• Daya Bay has a long-term commitment to environmental management. It has held the ISO 14001 accreditation since 1999 and is the first nuclear power station and the first electric utility in the Mainland to attain the accreditation. 
  • Over the years, regular monitoring has indicated that the effect of radioactive releases on the environment is low if not negligible. ·
  • Strict operation control at Daya Bay has kept its resulting radiation dosage to the nearby public to about a thousandth of the regulation limits of less than 0.25 millisieverts. (HK typical annual radiation dosage of about 3 millisieverts) 

    The Hong Kong Observatory continuously monitors the Hong Kong ambient gamma radiation level throughout 12 field stations. In case of any significant increases in the level, a quick assessment with additional mobile measurements would be reported to emergency response centre.

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Power Station Operation

The spent fuel assemblies can be delivered for backend management of fuel cycle after 8 years storage in spent fuel pool. The backend service provider is required to reprocess the spent fuel in accordance with national policy similar to certain European countries and Japan. 

In the highly unlikely case of power interruption from Daya Bay, CLP can immediately bring in backup capacity and customers would not be affected. The backup arrangements include:


  • making use of CLP's reserve capacity; 
  • drawing on power supply from the pumped storage power station at Conghua in Guangdong province; 
  • use of backup supply from the Penny's Bay power station; 
  • calling on emergency supply from the HK Electric ; and 
  • making use of margin available in the frequency of the transmission system

In September 2009, the power supply contract has been extended for an additional term of 20 years up to 2034. In order to secure additional clean and cost-competitive energy for Hong Kong, Daya Bay has increased its electricity supply to Hong Kong from 70% to around 80% of its output for late-2014 to 2023. Hong Kong can enjoy not only the continued supply from a reliable and secure source, but also clean power which gives no emissions.

Background Information

The use of a three leak-tight barriers design is a common international practice for modern nuclear power stations.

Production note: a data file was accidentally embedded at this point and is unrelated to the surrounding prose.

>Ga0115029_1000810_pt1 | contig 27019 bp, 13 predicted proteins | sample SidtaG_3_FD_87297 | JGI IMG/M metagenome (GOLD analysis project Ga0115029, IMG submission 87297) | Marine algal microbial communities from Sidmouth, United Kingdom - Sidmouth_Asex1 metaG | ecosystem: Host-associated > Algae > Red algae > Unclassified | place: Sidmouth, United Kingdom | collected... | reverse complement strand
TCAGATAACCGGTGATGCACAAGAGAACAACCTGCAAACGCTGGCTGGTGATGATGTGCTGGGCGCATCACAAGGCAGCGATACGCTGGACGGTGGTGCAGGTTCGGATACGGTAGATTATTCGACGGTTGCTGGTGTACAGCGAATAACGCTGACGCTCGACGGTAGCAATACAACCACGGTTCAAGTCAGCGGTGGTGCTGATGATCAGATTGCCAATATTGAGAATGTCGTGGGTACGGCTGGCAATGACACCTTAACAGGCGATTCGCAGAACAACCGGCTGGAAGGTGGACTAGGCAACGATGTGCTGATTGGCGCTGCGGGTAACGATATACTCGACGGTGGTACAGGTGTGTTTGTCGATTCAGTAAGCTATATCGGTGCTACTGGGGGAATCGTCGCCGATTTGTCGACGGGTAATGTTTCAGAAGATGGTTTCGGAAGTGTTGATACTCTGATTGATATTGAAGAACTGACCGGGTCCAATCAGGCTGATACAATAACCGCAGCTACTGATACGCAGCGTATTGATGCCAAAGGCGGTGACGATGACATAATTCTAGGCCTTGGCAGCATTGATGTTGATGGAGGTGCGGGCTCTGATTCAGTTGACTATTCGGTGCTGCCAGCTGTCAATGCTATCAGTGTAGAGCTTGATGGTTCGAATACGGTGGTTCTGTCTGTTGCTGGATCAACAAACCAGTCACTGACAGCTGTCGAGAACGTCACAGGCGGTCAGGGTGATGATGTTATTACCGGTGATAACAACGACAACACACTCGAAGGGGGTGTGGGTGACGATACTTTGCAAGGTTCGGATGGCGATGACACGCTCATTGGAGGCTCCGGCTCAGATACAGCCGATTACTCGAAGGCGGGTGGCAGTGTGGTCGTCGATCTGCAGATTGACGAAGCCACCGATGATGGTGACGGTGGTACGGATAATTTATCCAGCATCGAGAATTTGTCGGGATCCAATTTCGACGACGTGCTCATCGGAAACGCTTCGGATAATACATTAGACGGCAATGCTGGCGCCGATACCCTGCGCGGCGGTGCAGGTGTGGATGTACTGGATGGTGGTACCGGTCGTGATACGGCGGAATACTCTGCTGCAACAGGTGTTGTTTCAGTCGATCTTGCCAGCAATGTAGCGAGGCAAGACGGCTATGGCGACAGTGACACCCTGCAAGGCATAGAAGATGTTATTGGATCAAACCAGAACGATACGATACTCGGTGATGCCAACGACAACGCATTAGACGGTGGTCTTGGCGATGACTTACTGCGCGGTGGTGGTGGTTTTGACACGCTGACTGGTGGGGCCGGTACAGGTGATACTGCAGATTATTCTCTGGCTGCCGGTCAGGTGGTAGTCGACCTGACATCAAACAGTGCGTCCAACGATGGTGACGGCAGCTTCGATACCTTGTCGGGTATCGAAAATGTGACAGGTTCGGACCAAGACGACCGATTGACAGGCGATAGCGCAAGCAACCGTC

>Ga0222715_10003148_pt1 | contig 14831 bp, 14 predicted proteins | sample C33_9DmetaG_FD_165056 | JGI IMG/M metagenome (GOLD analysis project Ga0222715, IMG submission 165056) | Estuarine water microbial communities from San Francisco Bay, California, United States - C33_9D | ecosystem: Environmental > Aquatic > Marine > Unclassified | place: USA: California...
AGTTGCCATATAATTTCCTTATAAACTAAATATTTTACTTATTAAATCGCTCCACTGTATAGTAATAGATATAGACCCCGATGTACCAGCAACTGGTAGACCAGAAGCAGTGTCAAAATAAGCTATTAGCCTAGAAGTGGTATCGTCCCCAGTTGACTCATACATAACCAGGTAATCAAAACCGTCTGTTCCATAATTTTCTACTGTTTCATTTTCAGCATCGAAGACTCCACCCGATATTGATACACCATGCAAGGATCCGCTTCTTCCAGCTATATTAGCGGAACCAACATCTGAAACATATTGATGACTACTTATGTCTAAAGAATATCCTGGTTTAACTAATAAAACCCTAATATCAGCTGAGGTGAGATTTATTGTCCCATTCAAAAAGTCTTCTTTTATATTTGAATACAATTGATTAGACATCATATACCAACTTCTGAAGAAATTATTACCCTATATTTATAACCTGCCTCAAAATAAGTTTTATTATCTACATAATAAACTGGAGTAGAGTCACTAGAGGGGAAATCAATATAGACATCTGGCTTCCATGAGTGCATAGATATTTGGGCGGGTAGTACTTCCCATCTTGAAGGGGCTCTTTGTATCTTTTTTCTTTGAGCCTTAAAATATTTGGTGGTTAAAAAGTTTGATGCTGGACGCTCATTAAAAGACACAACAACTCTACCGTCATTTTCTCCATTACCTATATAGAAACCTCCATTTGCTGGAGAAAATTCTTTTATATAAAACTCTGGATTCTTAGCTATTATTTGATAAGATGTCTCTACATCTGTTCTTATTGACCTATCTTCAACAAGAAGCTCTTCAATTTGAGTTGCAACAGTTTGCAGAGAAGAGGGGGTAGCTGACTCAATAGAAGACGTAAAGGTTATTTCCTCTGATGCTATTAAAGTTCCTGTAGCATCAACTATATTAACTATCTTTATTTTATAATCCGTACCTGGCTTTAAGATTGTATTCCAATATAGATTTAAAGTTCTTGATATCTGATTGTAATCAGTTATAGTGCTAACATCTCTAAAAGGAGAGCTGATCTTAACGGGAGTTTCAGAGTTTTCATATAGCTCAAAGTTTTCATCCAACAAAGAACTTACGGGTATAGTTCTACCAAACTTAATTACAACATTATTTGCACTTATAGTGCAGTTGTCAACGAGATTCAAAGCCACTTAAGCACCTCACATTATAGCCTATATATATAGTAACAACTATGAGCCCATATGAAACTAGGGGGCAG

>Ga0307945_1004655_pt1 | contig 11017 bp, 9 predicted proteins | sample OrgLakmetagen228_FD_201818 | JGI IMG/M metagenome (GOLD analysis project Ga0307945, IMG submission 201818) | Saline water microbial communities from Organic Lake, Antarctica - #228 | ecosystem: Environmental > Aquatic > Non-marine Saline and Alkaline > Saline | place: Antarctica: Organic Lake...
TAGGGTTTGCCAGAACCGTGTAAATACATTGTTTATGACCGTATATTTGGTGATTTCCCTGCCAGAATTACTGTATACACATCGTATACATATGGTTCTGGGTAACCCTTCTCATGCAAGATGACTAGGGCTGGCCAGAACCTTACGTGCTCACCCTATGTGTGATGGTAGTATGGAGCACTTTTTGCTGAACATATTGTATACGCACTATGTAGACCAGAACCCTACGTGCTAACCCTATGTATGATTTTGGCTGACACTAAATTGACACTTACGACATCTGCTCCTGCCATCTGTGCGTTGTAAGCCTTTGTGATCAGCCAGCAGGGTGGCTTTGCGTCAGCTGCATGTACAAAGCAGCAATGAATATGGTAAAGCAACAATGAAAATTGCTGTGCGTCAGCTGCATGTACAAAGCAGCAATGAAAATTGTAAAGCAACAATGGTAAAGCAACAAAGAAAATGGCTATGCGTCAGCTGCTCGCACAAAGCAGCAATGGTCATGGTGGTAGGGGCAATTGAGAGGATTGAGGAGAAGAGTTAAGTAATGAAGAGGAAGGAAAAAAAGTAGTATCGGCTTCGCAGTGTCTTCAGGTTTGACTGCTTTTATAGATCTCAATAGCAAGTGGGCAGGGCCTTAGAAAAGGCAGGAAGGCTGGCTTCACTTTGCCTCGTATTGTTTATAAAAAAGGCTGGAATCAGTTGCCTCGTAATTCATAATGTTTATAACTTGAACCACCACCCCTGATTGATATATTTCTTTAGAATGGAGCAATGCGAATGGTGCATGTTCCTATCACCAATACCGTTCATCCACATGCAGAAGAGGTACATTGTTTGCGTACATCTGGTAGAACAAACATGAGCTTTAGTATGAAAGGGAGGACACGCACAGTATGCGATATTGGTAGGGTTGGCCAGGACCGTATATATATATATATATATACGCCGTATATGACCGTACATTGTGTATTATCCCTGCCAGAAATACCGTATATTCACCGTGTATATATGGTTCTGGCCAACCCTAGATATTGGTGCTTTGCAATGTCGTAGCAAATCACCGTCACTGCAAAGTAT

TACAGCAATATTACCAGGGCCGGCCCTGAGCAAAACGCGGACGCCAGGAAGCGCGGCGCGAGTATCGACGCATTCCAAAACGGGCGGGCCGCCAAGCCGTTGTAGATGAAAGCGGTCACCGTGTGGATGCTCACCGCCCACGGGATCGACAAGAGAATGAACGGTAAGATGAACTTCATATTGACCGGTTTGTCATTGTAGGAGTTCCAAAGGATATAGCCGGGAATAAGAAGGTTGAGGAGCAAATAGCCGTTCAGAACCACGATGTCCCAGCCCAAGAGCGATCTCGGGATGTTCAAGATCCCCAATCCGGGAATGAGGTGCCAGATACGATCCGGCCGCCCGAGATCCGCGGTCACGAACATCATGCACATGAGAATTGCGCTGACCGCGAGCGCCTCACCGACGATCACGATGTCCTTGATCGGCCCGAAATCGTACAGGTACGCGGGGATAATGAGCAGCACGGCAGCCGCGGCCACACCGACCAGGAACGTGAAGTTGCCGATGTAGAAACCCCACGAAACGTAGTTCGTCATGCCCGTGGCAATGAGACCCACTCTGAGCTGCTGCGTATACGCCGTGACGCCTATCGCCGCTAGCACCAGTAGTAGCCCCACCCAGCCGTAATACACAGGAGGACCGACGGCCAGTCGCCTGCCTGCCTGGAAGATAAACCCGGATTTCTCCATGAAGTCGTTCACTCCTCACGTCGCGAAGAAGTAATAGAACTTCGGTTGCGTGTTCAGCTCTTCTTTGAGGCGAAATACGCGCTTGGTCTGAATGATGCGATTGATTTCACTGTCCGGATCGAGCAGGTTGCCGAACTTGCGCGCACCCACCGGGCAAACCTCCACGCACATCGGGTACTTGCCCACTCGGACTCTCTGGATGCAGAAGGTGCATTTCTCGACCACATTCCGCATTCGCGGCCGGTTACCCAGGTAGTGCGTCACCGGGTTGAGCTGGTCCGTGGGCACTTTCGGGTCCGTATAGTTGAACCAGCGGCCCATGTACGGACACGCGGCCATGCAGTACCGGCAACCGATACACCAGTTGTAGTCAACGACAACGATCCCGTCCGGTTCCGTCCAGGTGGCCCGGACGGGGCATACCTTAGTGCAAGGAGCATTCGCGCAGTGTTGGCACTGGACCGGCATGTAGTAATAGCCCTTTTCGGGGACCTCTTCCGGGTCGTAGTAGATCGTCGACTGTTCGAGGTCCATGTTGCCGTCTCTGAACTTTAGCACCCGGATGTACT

• In the Pressurised Water Reactor, the metallic cladding protecting fuel assemblies are installed inside a 200-millimetre thick steel casing to form the reactor core. 
  • The reactor cooling water takes heat out from the fuel assemblies and circulates in the completely sealed metallic pipes. 
  • All are isolated from the external environment by a 900 centimetre thick reinforced concrete containment, thus preventing any impact to the public.


For the impact of imperfect fuel rod sealing:


  • Any presence of radioactive iodine and noble gases may be measured in the reactor cooling water which is completely confined in pipes and containment. 
  • These gases will be filtrated in a dedicated system and will not lead any change in the radioactivity measured inside and outside the concrete containment building. 
  • The 5 on-site radiation monitoring stations within 1 km from the nuclear power station continuously monitor the nearby environment to ensure no abnormal level of radiation at Daya Bay.

For those non-emergency LOEs, The Daya Bay Nuclear Power Operations and Management Company (DNMC) and HKNIC will inform the public through their websites within 2 working days or 72 hours after the event is identified and confirmed by DNMC. Information released will include an event summary, a provisional classification and a preliminary appraisal on its impact to the environment and public safety. For those events requiring an emergency response, actions will be taken by the Guangdong and HKSAR governments according to an established emergency response mechanism. Please refer to the following organization chart for the information flow. Relevant information is also available on the HKSAR Government website at http://www.dbcp.gov.hk/eng/info/index.html